Learning to pronounce individual English words


English as a language includes some one million words, and many of them are pronounced in a way strikingly different from the spelling of the word. There are historical reasons for this, of course: when the English spelling system became standardised it reflected the pronunciation of a certain geographical region in England. English spellings have changed slowly, whilst phonological changes have been much faster. For example, the Great Vowel Shift has occurred, and many newly borrowed words (and older loanwords, as well), retain a pronunciation that is alien to English (e.g. ballet, garage).

The fact that the pronunciation of English words tends to be so irregular gives rise to serious problems for many learners of English. Even very common words (e.g. colonel, bury, yacht) used in everyday speech by native speakers are often irregular when it comes to the orthoepy: you simply cannot guess the pronunciation from the spelling, you must have heard the word pronounced to be able to pronounce it properly. The question is: where do non-native speakers of English get to hear enough English to pick up on proper pronunciations? In many countries much more emphasis is laid on writing than on pronunciation within the domain of EFL-teaching which can be quite problematic.

In addition to everyday words people need to pronounce proper and geographical names (e.g. River Thames, Macleod) and less common words (e.g. baba ganoush, bijouterie) in order to communicate efficiently.

I leave it up to you to think of how learners of English could achieve a near-perfect pronunciation of the core vocabulary of English.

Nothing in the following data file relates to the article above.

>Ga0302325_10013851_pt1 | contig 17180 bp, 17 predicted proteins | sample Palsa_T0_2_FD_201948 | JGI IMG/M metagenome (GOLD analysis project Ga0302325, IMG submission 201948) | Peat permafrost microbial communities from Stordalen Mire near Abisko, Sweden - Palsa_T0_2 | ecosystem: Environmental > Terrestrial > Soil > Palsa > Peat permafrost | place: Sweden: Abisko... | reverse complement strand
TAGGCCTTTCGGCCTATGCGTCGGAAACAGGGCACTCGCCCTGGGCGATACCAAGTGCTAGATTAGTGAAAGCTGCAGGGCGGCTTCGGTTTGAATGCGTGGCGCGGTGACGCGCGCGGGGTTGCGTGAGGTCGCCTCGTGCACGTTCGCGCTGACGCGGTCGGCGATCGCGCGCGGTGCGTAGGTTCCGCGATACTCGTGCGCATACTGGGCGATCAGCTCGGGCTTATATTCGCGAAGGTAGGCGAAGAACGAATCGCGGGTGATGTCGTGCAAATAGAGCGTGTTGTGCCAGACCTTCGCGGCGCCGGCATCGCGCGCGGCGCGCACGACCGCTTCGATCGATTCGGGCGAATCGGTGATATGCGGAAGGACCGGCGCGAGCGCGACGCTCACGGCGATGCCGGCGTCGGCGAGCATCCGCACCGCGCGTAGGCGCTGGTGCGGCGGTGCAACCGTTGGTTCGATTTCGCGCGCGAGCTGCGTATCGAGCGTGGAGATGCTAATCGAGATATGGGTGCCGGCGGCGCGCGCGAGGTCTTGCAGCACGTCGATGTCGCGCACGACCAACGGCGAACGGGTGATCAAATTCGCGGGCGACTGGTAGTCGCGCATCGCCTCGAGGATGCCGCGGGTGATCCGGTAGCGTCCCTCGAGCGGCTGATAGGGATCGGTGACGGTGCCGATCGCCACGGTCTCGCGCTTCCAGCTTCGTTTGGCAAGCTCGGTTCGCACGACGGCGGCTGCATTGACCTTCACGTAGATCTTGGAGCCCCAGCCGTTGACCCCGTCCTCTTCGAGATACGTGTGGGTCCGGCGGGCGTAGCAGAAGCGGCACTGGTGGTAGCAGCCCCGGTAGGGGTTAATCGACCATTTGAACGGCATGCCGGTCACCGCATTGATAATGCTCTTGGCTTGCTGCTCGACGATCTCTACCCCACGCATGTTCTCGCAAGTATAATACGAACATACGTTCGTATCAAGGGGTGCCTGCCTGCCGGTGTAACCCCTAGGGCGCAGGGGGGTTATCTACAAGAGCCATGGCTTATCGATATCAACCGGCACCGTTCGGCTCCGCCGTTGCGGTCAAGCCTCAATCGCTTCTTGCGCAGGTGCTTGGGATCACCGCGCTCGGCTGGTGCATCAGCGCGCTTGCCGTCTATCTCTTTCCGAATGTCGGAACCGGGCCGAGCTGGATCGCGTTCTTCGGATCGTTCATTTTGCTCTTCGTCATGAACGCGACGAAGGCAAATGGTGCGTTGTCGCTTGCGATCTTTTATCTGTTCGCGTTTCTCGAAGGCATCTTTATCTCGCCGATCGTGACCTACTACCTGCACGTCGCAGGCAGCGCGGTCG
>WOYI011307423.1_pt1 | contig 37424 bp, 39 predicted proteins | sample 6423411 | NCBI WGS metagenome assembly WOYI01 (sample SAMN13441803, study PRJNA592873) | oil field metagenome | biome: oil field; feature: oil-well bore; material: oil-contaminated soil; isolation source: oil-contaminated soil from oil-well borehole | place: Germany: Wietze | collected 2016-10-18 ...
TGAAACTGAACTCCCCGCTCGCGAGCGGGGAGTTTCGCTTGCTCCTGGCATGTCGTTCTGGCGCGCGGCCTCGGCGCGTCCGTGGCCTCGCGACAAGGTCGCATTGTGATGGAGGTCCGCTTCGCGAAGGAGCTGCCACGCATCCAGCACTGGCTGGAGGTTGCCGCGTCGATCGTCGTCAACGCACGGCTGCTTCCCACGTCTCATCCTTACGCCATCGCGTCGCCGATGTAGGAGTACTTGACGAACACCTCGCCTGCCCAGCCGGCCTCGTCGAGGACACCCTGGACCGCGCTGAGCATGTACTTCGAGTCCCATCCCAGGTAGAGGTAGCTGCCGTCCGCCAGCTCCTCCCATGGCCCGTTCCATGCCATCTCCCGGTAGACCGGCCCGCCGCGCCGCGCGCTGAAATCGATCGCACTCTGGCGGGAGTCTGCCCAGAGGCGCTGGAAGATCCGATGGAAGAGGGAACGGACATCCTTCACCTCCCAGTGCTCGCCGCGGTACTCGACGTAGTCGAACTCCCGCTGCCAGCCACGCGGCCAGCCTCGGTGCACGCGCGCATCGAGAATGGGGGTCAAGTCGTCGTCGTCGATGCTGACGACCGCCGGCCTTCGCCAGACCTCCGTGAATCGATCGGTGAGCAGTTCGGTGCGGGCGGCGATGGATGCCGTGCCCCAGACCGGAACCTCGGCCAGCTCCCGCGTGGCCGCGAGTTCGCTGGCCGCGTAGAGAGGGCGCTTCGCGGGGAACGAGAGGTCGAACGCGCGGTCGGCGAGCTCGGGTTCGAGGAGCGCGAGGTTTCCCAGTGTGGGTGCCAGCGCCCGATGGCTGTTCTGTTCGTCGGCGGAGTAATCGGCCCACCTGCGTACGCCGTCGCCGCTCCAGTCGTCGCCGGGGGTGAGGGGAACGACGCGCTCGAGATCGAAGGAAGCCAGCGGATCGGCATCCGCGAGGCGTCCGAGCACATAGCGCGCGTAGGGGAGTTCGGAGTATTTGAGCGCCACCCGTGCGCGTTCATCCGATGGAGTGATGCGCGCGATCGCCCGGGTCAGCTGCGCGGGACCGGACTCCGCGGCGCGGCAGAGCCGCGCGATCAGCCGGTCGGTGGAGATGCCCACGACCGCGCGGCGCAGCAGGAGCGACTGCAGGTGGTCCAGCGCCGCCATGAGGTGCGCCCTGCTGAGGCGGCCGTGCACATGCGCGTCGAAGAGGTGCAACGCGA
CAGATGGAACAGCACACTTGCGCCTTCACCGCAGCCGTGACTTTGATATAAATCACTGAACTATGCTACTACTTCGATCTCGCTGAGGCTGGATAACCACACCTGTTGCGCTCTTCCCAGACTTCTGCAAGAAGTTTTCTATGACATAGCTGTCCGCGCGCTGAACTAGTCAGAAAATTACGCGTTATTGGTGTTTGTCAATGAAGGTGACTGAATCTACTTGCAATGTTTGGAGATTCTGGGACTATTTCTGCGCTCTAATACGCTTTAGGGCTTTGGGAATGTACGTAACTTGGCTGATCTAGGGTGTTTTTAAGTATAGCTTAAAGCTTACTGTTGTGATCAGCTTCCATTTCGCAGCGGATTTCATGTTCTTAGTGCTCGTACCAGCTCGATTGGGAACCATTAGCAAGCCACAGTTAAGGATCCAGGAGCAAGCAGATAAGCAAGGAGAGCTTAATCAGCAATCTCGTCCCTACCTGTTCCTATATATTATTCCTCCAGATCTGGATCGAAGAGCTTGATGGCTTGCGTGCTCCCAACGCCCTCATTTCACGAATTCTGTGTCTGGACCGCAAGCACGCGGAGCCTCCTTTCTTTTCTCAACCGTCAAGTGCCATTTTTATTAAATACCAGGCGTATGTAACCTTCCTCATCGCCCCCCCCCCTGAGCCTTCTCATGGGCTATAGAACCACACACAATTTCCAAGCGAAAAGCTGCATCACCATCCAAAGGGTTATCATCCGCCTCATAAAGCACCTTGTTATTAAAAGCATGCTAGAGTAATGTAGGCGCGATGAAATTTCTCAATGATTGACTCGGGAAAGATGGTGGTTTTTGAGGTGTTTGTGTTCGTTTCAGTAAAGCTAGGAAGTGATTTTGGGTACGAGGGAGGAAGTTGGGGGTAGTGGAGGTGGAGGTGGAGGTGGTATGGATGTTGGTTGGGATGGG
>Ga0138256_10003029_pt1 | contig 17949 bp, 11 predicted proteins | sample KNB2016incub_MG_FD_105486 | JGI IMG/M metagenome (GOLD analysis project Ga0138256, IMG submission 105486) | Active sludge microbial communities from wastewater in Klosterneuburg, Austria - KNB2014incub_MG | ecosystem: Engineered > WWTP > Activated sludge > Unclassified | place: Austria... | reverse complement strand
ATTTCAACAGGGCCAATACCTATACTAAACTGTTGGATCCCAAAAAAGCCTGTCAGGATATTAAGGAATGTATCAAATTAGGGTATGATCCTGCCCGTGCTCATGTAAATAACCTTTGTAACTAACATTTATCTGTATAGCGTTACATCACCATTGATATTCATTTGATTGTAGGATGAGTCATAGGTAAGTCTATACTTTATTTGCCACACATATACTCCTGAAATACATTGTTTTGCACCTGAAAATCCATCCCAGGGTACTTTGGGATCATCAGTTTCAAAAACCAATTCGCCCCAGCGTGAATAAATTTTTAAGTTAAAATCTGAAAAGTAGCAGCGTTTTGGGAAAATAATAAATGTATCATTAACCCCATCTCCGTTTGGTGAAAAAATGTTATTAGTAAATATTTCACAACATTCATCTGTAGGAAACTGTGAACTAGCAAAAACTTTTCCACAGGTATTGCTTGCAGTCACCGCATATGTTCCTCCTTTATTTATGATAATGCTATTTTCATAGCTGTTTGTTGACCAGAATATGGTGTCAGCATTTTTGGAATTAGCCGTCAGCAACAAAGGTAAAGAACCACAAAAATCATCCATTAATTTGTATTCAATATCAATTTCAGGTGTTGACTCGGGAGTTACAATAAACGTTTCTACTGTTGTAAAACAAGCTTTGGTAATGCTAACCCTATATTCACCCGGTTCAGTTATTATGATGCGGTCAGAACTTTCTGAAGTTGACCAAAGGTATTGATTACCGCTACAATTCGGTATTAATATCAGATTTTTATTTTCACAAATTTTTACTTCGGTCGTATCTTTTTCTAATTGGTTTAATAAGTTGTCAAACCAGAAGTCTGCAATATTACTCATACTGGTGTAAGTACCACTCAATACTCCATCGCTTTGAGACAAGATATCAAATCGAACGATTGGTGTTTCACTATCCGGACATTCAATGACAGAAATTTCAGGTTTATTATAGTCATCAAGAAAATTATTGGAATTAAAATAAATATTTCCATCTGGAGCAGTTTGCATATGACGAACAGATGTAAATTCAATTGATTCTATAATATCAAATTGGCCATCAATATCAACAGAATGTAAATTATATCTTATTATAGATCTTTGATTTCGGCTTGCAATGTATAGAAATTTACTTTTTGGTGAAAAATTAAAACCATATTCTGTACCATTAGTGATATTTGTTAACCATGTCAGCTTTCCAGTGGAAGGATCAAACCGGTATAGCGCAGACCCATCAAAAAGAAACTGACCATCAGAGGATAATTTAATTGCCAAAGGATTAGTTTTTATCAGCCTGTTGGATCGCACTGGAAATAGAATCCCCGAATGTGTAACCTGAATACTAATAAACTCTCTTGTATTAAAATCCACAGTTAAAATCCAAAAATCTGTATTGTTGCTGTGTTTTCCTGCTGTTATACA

Best wishes.

The first English lessons I was given (as a teenager in Switzerland) were exclusively dedicated to pronunciation. We first had to learn the international phonetic alphabet symbols, which we then had to transcribe from dictation.* We also took dictations to practice word and sentence stress and intonation, using dashes and slashes only. Only after acquiring a good knowledge of the English sounds and inflections, did we start studying grammar and working with the coursebook (Oxford Progressive English Course by A.S. Hornby).

Those first classes were absolutely fascinating to me, as has been the whole of my English learning experience. Still, thanks to the modern technologies, students can now have a much better exposure to the sounds of a language. Learning material and resources are immensely more plentiful, varied and fun, too.

Sometimes I (almost!) regret not having to start learning English in this day and age (though the learning process never ends) – but then again, I have this site as a compensation for it!

Some proper names, especially surnames, can be tricky for natives, too!

I certainly didn’t expect to find good old ‘baba ghannouj’ in your post :lol: – or in an English dictionary, as it turns out! Surely those two examples of uncommon words you gave have to be pronounced the same in all languages, i.e. the Arabic and French way respectively, unless they have been adapted into the language?

  • Whole texts had to be transcribed in phonetic symbols.

Thanks, Conchita, for your reply!

You were lucky to receive such good pronunciation classes: in many countries much less emphasis is laid on pronunciation.

Yes, some foreign and proper names are surely tricky for natives, too. But then again many people assume that a pronunciation is correct simply because it’s produced by the speech organs of a native…